Polar flagellum and lateral flagella are factors suspected to be involved in Aeromonas spp. virulence. Many studies show that mutation in genes involved in polar flagellum and lateral flagella syntheses lead to reduction in bacterial motility and adhesion of Aeromonas spp. to Hep-2 cell [11], [28], [30]. There is at least 50% of Aeromonas spp. which have two flagella systems. These flagella systems have been mentioned to be associated with bacterial pathogenesis by increasing host cell adhesion ability and swarming motility of A. hydrophila [32][34]. Moreover, some other structures of A. hydrophila such as siderophores, porins, and capsules are also believed to be associated with bacterial pathogenesis. The genes encoding siderophores, high-affinity iron chelating molecules, are present in the A. hydrophila ATCC 7966 genome. These molecules have also been reported to affect Aeromonas spp. pathogenesis and growth [12], [16], [18]. A pore-forming protein, porin, on the outer membrane of A. hydrophila has also been shown to correlate with bacterial resistance to the host immune system. Lack of this protein in O-antigen depleted A. hydrophila strains (serum sensitive) increases bacterial serum resistant ability and this results in induction of bacterial survival in human serum [17]. Although the flagella, siderophores, porin, and bacterial capsules have been previously reported to have correlations with A. hydrophila pathogenesis, the mutation of these factors in this study did not show any major effects on the virulence of A. hydrophila AH-3 in P. leniusculus or in T. molitor larvae.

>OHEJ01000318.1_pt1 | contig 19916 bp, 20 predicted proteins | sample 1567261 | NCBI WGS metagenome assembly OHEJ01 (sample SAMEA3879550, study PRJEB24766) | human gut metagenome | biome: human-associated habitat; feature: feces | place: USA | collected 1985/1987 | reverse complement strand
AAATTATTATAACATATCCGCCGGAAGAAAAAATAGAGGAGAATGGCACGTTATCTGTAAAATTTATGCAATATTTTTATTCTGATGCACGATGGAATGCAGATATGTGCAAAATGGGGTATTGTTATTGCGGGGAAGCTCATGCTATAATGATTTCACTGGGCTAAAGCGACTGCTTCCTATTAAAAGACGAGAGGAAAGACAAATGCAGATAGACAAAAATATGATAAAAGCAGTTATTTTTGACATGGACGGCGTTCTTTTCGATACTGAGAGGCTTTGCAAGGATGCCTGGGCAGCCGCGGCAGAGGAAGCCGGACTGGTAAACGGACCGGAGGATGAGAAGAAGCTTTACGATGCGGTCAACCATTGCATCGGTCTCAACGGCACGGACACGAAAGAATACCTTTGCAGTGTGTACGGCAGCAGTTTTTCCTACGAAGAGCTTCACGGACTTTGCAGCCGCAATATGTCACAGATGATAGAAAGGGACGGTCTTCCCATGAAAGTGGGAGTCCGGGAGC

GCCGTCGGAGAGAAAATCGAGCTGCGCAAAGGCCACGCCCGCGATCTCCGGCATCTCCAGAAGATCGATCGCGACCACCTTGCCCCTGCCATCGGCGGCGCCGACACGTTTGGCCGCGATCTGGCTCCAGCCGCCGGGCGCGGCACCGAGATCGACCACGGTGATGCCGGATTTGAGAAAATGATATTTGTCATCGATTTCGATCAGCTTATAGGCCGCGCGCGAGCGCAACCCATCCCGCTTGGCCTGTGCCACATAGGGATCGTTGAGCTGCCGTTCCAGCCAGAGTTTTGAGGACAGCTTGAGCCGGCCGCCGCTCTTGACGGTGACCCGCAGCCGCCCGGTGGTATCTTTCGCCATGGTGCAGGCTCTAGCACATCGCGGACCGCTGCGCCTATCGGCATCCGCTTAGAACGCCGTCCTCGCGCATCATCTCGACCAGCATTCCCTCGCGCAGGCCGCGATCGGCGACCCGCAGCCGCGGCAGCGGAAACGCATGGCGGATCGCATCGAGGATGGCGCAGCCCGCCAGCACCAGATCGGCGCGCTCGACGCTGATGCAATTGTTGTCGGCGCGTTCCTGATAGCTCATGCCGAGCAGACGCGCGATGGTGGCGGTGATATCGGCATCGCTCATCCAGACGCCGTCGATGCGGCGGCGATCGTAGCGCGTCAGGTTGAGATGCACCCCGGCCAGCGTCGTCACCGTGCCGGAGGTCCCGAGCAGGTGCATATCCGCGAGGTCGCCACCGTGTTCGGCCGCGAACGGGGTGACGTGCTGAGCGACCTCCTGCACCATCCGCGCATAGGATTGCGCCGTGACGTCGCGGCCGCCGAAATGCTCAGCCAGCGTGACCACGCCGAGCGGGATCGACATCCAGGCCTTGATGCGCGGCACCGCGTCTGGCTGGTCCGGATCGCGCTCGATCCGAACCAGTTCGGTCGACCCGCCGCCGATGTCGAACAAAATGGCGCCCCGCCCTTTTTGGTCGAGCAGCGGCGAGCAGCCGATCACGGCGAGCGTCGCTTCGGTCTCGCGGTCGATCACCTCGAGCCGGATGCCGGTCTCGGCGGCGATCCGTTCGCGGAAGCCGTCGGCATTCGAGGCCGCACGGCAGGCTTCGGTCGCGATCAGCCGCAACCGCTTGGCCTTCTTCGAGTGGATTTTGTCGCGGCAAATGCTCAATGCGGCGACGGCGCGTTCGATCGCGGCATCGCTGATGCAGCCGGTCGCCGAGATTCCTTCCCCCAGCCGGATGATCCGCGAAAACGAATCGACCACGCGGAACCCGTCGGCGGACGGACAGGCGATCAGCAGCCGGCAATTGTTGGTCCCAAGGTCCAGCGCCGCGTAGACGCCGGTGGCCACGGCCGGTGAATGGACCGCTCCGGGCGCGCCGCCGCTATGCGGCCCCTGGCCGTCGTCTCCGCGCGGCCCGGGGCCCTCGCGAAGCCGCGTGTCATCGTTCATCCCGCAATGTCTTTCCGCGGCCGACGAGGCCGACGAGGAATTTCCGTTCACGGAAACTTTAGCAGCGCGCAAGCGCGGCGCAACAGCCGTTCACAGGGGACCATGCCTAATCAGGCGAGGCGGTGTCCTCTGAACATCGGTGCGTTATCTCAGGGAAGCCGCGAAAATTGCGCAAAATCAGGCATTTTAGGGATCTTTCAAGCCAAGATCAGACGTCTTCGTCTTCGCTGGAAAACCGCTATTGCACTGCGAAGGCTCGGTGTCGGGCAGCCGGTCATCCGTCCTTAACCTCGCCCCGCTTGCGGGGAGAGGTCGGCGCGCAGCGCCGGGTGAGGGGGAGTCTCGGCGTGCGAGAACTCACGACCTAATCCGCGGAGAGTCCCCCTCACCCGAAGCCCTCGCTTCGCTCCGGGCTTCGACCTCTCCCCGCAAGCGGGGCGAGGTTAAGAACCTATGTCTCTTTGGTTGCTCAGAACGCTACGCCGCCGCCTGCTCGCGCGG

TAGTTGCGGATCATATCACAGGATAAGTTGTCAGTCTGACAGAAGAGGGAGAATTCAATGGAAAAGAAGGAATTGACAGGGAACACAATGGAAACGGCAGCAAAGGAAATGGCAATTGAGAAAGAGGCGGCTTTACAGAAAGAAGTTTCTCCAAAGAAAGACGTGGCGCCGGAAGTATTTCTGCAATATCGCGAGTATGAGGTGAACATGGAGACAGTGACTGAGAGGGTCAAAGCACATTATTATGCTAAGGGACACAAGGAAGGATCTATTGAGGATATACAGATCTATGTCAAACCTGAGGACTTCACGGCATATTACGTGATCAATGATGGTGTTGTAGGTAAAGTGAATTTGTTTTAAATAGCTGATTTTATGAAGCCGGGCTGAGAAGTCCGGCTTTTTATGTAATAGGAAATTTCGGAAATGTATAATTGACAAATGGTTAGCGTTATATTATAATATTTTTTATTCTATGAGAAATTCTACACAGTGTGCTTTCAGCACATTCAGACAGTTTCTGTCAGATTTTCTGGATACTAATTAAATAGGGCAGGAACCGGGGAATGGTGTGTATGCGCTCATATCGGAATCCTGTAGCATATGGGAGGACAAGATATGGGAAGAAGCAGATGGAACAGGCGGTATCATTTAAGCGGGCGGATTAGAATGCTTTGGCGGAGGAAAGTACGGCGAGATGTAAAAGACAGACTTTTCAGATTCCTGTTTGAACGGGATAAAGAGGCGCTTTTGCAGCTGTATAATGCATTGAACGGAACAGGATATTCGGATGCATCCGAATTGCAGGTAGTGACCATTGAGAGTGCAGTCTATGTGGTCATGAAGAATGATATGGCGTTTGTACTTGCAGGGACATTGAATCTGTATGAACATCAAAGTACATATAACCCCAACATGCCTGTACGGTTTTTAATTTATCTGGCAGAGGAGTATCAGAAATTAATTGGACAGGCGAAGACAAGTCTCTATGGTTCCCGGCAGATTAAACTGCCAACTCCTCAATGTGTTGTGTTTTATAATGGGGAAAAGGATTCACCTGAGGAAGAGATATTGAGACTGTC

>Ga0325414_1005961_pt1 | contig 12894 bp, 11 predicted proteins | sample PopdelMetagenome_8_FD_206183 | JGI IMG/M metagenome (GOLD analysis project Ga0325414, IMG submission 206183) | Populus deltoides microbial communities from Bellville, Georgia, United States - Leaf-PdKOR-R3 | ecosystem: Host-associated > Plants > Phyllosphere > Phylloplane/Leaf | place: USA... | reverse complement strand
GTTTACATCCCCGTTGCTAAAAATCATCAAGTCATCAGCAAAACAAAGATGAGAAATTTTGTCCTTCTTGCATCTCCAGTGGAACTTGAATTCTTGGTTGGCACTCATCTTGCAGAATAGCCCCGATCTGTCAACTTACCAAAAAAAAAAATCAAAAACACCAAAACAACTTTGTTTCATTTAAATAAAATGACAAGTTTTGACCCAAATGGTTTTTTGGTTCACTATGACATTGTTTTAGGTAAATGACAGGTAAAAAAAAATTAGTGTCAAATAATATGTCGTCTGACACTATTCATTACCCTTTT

This study also used A. hydrophila AH-3 strains with mutations in several LPS genes and found that the bacterium completely lost its virulence when the waaE gene was mutated. The ΔwaaE mutant did not cause death in P. leniusculus at all and only two T. molitor larva died after injection with this mutant strain. The death of T. molitor larva, however, could be an effect of injection since some animals also died after being injected with buffer control. The results are correlated with a study performed in mice which showed the LD50 for intraperitoneal injection of AH-3ΔwaaL mutant was approximately 20-fold higher than that of the AH-3 wild type, while the AH-3ΔwaaE mutant was completely avirulent (data not shown). The results, therefore, indicate that the LPS structure is important for A. hydrophila AH-3 virulence especially in the invertebrate models used in this study, and the most important part of this structure is the O:34 antigen LPS and the external core (Figure 1 shows the relevant LPS chemical structures).